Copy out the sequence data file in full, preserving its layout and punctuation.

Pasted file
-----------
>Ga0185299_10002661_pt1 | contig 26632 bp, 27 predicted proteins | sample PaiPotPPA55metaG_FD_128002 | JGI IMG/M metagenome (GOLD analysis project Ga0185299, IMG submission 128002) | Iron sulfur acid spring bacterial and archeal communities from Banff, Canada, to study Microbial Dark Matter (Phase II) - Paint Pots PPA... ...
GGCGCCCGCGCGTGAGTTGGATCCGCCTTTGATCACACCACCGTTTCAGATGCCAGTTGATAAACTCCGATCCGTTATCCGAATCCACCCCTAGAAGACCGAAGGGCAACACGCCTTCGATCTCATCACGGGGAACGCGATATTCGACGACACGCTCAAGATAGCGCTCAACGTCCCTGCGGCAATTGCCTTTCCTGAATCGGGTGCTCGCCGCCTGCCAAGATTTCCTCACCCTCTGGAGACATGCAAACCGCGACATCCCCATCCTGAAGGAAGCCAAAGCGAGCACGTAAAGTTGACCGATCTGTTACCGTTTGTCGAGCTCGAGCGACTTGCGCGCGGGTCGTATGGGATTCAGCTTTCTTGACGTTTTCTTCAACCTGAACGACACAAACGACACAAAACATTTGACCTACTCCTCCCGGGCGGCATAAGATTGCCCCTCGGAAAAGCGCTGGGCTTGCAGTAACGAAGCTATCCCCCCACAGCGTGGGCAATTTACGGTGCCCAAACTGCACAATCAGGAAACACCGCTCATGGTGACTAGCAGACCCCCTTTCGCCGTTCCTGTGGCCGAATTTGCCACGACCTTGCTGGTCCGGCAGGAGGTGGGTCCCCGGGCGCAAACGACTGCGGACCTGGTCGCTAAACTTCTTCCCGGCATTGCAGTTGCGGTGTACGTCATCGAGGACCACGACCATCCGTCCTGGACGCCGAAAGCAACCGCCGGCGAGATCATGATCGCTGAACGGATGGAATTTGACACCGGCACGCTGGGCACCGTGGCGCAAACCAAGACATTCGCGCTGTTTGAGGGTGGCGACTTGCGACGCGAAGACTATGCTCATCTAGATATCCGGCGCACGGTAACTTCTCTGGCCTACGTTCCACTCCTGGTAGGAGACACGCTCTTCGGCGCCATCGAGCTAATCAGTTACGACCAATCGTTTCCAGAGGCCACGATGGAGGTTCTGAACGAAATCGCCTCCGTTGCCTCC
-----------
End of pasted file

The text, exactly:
>Ga0185299_10002661_pt1 | contig 26632 bp, 27 predicted proteins | sample PaiPotPPA55metaG_FD_128002 | JGI IMG/M metagenome (GOLD analysis project Ga0185299, IMG submission 128002) | Iron sulfur acid spring bacterial and archeal communities from Banff, Canada, to study Microbial Dark Matter (Phase II) - Paint Pots PPA... ...
GGCGCCCGCGCGTGAGTTGGATCCGCCTTTGATCACACCACCGTTTCAGATGCCAGTTGATAAACTCCGATCCGTTATCCGAATCCACCCCTAGAAGACCGAAGGGCAACACGCCTTCGATCTCATCACGGGGAACGCGATATTCGACGACACGCTCAAGATAGCGCTCAACGTCCCTGCGGCAATTGCCTTTCCTGAATCGGGTGCTCGCCGCCTGCCAAGATTTCCTCACCCTCTGGAGACATGCAAACCGCGACATCCCCATCCTGAAGGAAGCCAAAGCGAGCACGTAAAGTTGACCGATCTGTTACCGTTTGTCGAGCTCGAGCGACTTGCGCGCGGGTCGTATGGGATTCAGCTTTCTTGACGTTTTCTTCAACCTGAACGACACAAACGACACAAAACATTTGACCTACTCCTCCCGGGCGGCATAAGATTGCCCCTCGGAAAAGCGCTGGGCTTGCAGTAACGAAGCTATCCCCCCACAGCGTGGGCAATTTACGGTGCCCAAACTGCACAATCAGGAAACACCGCTCATGGTGACTAGCAGACCCCCTTTCGCCGTTCCTGTGGCCGAATTTGCCACGACCTTGCTGGTCCGGCAGGAGGTGGGTCCCCGGGCGCAAACGACTGCGGACCTGGTCGCTAAACTTCTTCCCGGCATTGCAGTTGCGGTGTACGTCATCGAGGACCACGACCATCCGTCCTGGACGCCGAAAGCAACCGCCGGCGAGATCATGATCGCTGAACGGATGGAATTTGACACCGGCACGCTGGGCACCGTGGCGCAAACCAAGACATTCGCGCTGTTTGAGGGTGGCGACTTGCGACGCGAAGACTATGCTCATCTAGATATCCGGCGCACGGTAACTTCTCTGGCCTACGTTCCACTCCTGGTAGGAGACACGCTCTTCGGCGCCATCGAGCTAATCAGTTACGACCAATCGTTTCCAGAGGCCACGATGGAGGTTCTGAACGAAATCGCCTCCGTTGCCTCC